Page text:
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What Makes a Bully?

What Makes a Bully?

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Updated on Apr 19, 2012

Say the word “bully” and most people think of a thug. Nobody likes him, but his ability to frighten other children makes him somehow larger than life. Fortunately, so the myth goes, he’s also very rare.

Well, say some leading researchers and school violence prevention specialists, think again. Bullying, they say, is complex behavior. Just about any child may be drawn into it, and over the course of childhood, almost all kids are affected.

For the last twenty years, the Seattle-based international nonprofit, Committee for Children, has studied school violence and has developed anti-bullying programs currently used in over 25,000 schools in 21 countries. Here are a few bullying myths, and what they have to say about them:

Myth: Bullying is rare and extreme.

Fact: Over the course of a year on a typical school playground, 77 percent of kids have engaged in bullying either by doing it themselves, or watching and allowing it.

Myth: Bullies are kids with low self-esteem.

Fact: Most children who bully have average or even high self-esteem. They bully, says Dr. Miriam Hirschstein, Ph.D., a research scientist with the Committee for Children, “because they believe they will get social mileage out of it.” As a related fact, 85 percent of bullying incidents involve bystanders. “Bullying,” she says sadly, “can help you be a very popular child.”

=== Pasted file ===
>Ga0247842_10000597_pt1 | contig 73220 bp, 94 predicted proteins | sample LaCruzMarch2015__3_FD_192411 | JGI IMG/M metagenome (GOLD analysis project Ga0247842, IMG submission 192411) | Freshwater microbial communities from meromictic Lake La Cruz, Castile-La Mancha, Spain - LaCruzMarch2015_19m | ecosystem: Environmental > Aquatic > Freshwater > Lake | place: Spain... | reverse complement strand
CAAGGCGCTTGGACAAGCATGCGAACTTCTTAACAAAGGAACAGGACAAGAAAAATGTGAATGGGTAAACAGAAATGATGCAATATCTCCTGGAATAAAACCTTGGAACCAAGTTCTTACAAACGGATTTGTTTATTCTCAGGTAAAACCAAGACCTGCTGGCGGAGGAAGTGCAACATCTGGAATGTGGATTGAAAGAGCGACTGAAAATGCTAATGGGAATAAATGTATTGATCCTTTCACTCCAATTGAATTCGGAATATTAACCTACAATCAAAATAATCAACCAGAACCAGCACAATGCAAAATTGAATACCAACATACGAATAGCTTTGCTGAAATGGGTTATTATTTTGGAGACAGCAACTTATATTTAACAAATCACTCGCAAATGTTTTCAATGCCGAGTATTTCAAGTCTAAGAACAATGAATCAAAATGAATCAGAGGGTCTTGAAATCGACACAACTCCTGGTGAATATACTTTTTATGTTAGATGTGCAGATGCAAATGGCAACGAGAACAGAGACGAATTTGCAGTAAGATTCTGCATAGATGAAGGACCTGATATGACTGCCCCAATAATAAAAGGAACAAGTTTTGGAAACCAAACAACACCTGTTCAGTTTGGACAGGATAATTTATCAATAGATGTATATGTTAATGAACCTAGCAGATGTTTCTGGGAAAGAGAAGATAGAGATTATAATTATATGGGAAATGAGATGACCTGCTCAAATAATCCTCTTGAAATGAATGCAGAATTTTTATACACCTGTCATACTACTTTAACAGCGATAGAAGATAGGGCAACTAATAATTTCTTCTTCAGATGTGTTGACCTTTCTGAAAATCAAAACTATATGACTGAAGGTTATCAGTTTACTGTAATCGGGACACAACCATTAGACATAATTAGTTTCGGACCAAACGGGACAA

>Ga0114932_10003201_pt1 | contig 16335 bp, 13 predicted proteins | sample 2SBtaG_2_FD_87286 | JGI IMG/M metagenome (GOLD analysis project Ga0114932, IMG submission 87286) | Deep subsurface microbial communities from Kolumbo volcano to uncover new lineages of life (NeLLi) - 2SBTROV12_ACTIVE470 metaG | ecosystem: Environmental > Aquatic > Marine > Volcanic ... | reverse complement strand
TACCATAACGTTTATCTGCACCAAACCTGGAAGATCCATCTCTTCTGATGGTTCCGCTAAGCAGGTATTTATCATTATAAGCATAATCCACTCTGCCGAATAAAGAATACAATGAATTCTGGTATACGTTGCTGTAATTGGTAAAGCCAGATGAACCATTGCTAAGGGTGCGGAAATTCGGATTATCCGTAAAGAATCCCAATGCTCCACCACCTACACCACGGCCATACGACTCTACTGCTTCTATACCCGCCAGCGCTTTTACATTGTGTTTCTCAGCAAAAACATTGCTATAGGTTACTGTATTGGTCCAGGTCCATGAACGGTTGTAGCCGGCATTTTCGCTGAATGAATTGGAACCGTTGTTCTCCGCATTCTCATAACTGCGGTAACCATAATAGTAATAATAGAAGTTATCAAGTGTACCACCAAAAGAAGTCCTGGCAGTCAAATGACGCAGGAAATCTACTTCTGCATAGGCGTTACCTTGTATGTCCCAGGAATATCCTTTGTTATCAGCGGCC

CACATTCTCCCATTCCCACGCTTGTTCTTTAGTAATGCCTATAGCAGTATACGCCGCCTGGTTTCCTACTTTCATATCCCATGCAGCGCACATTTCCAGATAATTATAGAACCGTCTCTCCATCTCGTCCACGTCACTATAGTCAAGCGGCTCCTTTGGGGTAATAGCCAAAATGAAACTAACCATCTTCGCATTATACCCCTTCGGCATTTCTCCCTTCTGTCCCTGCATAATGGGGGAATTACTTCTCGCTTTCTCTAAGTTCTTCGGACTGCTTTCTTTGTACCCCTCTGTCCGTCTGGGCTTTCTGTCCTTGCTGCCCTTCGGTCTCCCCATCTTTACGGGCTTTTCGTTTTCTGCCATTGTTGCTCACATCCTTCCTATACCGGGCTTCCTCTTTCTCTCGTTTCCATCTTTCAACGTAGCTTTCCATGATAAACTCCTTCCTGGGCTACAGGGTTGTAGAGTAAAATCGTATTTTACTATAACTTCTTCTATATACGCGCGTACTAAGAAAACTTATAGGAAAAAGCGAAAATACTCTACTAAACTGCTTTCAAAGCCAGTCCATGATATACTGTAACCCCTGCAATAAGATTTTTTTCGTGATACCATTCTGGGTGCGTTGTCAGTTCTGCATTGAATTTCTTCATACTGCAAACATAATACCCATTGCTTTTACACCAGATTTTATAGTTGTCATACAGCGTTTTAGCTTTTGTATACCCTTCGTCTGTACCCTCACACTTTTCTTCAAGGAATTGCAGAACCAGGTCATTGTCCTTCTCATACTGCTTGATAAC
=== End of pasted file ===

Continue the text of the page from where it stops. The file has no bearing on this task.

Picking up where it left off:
Myth: Bullying means punching, and bullies are almost always boys.

Fact: While physical attacks are still done mostly by boys, researchers have found that “interactional” bullying –taunts and name-calling – is every bit as damaging, and done just as often by girls. Girls dominate a final category called “relational” bullying – using a group to “freeze out” or otherwise humiliate another child.

In other words: under the wrong circumstances, that bully could even be your kid. Here’s the good news. Over the last decade, schools have teamed up with professionals to stop the cycle, by setting firm consequences for bullying. Many states across the country have even passed anti-bullying laws.

Early education is key. And schools are taking playground problems more seriously than ever. Many school programs, including the Committee for Children’s “Steps to Respect,” include elementary curriculum on social problem-solving skills, which can prevent violent behavior patterns from taking hold.

No one wants to raise a bully. And no one wants to have a child taunted by one. If you suspect that your son or daughter may be bullying, bystanding, or becoming a victim, talk to your teachers and school leaders immediately. In today’s climate of awareness, you can expect to be heard.

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